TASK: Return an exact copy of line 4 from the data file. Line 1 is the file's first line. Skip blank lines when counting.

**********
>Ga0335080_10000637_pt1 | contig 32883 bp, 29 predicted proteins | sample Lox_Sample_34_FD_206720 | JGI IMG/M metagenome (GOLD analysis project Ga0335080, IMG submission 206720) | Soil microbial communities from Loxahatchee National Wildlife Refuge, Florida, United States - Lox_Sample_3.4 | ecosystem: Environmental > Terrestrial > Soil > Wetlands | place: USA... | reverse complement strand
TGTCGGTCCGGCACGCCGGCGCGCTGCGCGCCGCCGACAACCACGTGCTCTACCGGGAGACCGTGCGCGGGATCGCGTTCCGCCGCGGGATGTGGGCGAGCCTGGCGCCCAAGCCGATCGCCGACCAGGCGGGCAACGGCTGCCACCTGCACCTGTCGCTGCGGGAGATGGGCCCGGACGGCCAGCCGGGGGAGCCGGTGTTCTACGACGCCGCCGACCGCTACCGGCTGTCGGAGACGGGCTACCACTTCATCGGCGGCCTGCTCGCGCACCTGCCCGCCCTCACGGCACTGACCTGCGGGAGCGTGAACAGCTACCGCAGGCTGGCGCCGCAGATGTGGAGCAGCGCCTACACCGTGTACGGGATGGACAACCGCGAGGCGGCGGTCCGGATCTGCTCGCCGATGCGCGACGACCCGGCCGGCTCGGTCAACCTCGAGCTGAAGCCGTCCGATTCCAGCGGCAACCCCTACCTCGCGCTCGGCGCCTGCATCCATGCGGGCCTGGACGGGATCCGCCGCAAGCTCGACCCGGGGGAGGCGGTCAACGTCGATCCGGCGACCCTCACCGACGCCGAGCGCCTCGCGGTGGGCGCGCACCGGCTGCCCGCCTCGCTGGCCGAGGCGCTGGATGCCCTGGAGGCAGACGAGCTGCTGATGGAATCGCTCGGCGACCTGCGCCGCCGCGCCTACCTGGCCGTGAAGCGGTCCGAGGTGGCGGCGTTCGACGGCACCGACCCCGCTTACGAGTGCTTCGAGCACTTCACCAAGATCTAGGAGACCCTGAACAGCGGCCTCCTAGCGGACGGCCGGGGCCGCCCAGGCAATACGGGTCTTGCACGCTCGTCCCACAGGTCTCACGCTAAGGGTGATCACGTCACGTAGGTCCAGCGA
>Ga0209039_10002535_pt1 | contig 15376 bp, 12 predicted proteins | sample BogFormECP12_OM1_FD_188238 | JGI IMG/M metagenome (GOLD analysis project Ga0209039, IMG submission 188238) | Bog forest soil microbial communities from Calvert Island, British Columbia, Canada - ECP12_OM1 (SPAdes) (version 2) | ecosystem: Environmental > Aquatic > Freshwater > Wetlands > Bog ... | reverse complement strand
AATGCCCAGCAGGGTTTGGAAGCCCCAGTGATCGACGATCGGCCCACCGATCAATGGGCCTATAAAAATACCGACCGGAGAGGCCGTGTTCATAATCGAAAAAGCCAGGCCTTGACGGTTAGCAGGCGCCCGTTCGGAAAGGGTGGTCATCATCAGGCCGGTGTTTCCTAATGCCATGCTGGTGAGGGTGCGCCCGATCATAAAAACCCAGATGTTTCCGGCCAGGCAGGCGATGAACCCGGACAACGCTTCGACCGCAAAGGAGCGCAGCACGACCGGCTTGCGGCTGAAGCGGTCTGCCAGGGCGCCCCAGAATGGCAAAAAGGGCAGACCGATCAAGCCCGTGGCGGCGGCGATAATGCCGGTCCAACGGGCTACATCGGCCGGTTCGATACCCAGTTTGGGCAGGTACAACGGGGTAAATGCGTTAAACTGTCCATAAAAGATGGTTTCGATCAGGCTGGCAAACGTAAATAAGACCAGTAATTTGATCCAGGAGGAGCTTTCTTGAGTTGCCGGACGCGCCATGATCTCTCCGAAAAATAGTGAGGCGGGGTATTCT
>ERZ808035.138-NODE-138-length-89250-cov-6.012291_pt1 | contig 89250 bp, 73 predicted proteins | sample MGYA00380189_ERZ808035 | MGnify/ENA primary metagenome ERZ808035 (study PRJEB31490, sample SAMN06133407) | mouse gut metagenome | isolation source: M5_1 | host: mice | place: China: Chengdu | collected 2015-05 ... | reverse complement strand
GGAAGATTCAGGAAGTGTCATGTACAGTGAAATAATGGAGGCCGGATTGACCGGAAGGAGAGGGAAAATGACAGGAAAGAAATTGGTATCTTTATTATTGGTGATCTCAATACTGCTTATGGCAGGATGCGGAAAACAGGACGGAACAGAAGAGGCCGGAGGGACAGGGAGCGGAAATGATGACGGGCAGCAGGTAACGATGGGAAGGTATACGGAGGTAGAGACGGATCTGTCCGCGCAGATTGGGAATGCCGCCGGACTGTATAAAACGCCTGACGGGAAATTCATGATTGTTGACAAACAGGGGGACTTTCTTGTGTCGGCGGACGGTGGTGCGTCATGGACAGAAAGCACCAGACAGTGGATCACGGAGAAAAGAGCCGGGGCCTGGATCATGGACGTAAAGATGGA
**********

AATGCCCAGCAGGGTTTGGAAGCCCCAGTGATCGACGATCGGCCCACCGATCAATGGGCCTATAAAAATACCGACCGGAGAGGCCGTGTTCATAATCGAAAAAGCCAGGCCTTGACGGTTAGCAGGCGCCCGTTCGGAAAGGGTGGTCATCATCAGGCCGGTGTTTCCTAATGCCATGCTGGTGAGGGTGCGCCCGATCATAAAAACCCAGATGTTTCCGGCCAGGCAGGCGATGAACCCGGACAACGCTTCGACCGCAAAGGAGCGCAGCACGACCGGCTTGCGGCTGAAGCGGTCTGCCAGGGCGCCCCAGAATGGCAAAAAGGGCAGACCGATCAAGCCCGTGGCGGCGGCGATAATGCCGGTCCAACGGGCTACATCGGCCGGTTCGATACCCAGTTTGGGCAGGTACAACGGGGTAAATGCGTTAAACTGTCCATAAAAGATGGTTTCGATCAGGCTGGCAAACGTAAATAAGACCAGTAATTTGATCCAGGAGGAGCTTTCTTGAGTTGCCGGACGCGCCATGATCTCTCCGAAAAATAGTGAGGCGGGGTATTCT